I’ve been living political polarization for a long time, but have always managed to bridge between opposing sides. In the past decade, this has become increasingly more difficult. As I’ve wrestled with why this is happening, I’ve found it helpful to visualize the role of political communication in this process.
The first thing to keep in mind is that the structure of how we communicate has shifted considerably with the advent of digital transformation. It used to be that if you wanted to communicate something, you would find the right medium for the audience you were targeting, and that medium would do a good job of transferring your message.
What’s happened with digital transformation is that the structure has changed. Now the receivers of messages are also the senders and the medium of communication of messages to others. They become micro-communicators, leading to a distributed communication structure.
There are new mediums that enable this model, particularly platforms like Facebook and Twitter. When you distribute these micro-communicators along the political spectrum, you will see a dynamic that looks like this:
As you can see, different traditional mediums tend to send political messages from whether they are on the spectrum, but the heavy lifting of the communication is actually the micro-communicators sharing their messages through Twitter, Facebook, WhatsApp, etc. To make matters worse these mediums tend to be homogenous networks, where people only communicate with relatively like-minded people, so the communication structure ends up being “bubbled” around the political spectrum, with few bridges between bubbles.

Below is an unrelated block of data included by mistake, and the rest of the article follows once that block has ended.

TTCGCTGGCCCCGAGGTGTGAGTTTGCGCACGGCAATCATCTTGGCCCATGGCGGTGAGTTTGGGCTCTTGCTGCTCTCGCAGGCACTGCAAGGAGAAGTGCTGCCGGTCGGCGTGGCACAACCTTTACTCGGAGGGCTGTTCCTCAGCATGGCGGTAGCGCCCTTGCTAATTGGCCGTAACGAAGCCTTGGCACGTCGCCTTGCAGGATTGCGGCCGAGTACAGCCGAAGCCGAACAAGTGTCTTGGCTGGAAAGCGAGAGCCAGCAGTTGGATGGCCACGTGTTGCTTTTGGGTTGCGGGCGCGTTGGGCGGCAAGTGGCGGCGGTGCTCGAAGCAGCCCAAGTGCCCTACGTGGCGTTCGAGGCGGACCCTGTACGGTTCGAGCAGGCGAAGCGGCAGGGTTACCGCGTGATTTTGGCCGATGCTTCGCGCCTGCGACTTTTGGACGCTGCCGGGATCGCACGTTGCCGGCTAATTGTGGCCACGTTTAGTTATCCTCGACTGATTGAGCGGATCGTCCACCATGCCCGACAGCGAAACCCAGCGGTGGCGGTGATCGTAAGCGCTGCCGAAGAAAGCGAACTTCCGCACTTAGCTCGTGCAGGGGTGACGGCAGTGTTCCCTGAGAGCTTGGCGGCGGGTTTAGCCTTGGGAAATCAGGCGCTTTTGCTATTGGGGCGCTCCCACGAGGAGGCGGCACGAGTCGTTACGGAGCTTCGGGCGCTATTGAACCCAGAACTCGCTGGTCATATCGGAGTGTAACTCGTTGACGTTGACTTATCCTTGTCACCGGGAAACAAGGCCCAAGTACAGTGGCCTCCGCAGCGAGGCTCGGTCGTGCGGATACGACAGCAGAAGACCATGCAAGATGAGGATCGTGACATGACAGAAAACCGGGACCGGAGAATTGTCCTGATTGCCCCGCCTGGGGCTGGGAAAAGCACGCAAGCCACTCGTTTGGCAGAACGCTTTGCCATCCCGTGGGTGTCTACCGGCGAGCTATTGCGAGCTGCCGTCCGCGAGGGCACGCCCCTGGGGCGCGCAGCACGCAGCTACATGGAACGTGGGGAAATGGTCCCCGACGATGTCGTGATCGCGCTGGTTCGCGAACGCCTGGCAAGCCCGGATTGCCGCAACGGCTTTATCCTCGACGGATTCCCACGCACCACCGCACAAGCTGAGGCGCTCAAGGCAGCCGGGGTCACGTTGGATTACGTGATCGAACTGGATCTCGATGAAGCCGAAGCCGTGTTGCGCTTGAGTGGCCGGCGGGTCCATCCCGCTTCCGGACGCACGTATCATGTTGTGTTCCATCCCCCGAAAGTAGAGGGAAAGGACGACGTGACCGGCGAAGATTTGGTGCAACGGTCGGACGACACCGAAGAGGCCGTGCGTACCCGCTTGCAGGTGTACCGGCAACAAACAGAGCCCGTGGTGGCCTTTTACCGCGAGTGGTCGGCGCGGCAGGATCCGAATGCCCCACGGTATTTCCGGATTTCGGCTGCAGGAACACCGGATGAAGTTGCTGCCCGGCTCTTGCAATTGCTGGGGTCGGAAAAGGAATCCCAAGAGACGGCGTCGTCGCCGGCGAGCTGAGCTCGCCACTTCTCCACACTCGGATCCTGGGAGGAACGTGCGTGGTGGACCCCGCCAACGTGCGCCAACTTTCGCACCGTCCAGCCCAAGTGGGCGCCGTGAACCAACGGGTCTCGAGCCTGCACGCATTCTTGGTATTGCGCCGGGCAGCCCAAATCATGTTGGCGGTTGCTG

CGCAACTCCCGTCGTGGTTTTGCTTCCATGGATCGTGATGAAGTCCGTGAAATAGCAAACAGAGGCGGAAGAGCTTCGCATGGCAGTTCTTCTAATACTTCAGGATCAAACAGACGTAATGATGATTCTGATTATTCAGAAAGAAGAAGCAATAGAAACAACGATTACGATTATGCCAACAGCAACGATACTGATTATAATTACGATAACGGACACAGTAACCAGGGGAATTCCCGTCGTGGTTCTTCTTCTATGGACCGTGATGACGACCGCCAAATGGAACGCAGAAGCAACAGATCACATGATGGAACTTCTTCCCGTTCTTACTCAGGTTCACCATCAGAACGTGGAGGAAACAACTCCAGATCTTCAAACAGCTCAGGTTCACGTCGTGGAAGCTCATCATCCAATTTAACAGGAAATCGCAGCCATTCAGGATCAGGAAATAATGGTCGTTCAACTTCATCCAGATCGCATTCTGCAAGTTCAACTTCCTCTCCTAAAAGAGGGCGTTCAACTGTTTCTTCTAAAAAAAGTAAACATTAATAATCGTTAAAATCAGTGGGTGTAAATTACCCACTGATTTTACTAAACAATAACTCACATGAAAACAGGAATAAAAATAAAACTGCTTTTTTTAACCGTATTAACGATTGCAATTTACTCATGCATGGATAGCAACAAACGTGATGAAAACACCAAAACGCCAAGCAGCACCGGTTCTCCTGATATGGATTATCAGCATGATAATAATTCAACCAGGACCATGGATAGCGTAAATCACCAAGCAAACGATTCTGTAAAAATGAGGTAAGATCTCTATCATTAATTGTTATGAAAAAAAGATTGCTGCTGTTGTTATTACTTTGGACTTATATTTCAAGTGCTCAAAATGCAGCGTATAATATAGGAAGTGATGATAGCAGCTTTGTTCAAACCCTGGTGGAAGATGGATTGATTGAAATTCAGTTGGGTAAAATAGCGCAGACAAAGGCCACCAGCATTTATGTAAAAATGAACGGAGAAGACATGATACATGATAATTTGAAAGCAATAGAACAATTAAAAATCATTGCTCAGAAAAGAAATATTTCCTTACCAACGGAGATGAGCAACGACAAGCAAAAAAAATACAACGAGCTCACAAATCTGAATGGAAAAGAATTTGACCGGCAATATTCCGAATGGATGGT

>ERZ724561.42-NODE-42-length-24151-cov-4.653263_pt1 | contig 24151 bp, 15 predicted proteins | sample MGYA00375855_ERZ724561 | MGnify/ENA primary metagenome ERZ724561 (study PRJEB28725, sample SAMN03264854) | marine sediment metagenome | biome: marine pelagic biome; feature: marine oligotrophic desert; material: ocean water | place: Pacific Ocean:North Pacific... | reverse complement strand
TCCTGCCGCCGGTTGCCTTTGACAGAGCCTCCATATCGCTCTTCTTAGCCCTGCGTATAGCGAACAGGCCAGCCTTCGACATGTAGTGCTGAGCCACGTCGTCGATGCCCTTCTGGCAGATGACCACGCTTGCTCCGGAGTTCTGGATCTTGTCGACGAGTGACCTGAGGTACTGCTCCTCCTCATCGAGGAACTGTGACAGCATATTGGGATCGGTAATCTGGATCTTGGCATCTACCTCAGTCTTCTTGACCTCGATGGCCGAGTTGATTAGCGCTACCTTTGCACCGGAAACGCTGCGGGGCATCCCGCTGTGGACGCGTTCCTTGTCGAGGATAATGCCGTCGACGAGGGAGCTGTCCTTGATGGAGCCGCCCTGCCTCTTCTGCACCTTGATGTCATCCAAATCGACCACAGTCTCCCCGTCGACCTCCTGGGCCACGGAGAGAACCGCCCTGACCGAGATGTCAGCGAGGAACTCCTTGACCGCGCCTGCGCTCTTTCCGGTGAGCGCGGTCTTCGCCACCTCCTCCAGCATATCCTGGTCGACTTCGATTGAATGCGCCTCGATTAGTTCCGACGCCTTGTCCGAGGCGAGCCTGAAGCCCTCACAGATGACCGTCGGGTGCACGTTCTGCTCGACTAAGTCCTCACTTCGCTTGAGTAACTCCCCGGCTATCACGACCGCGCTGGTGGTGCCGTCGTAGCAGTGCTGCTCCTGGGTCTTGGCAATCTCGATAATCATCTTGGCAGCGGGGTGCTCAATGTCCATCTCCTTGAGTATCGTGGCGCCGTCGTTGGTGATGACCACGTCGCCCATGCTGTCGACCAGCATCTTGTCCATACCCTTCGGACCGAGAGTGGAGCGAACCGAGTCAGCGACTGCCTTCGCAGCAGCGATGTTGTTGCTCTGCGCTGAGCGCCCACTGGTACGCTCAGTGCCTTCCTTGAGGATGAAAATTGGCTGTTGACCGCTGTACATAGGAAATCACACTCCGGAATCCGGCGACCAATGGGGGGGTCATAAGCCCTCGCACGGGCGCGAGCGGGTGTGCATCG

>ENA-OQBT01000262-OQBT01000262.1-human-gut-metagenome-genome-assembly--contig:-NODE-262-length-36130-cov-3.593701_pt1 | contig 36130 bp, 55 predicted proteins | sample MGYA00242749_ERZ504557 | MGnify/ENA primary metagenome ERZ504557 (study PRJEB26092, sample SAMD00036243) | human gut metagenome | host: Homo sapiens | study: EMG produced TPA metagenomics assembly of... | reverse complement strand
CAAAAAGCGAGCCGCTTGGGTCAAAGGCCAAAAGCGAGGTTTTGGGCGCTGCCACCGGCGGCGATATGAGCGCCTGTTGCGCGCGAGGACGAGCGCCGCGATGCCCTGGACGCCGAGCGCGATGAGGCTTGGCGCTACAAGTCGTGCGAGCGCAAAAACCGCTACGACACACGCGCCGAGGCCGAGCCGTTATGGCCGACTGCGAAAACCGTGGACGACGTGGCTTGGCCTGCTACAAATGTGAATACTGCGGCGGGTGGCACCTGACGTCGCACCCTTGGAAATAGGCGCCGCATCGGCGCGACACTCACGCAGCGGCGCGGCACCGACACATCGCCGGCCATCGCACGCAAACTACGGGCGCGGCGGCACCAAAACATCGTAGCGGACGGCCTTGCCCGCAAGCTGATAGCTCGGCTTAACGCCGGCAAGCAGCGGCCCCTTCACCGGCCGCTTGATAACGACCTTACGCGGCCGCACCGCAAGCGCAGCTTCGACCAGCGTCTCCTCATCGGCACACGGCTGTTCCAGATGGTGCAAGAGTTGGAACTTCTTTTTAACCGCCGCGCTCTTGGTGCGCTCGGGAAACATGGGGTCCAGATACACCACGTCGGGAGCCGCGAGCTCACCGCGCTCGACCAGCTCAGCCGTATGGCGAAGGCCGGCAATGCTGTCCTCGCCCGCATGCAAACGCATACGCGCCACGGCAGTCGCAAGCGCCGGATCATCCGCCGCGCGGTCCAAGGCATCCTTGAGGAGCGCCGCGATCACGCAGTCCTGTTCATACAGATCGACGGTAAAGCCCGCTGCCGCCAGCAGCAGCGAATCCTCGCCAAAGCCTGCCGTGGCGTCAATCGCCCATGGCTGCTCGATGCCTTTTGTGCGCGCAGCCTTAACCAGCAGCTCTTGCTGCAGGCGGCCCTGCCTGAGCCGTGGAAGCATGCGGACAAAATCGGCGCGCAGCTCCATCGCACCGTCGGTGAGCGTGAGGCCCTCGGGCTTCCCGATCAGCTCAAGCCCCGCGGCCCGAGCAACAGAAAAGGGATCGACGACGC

The second challenge is that because of the nature of these platforms, communicating complexity has become difficult, since you only have a certain amount of characters or attention span to work with. This leads to simplistic language on the left side of the complexity curve, using the concept by Oliver Wendell Holmes: “I would not give a fig for the simplicity on this side of complexity, but I would give my life for the simplicity on the other side of complexity.”
What this means that our political conversation has become simplistic, and people limit their communication to short, simplistic and judgmental phrases that do not reflect the true complexity of whatever it is they are communicating about. In this context, it is difficult to remain neutral, because neutrality requires finding value on both sides of the spectrum, and finding value on both sides of the spectrum requires understanding the complexity of the issue. The effect of this micro-communicators in bubbles sharing simplistic messages, is that slowly but surely those who were in the center move toward the extremes, creating a void in the middle.
Once the structure of political communication looks like this, it is very difficult to restore micro-communicators to the center, because few bridges are left to communicate the bubbles on either side of the spectrum. If we want to reduce our polarization, we have to make a proactive effort to bridge toward the other, understand why they think the way they do before we judge them for thinking that way, and be open to co-creating solutions that take into account the best of what each bubble has to offer. And that, of course, requires humility, which is hard for all of us find.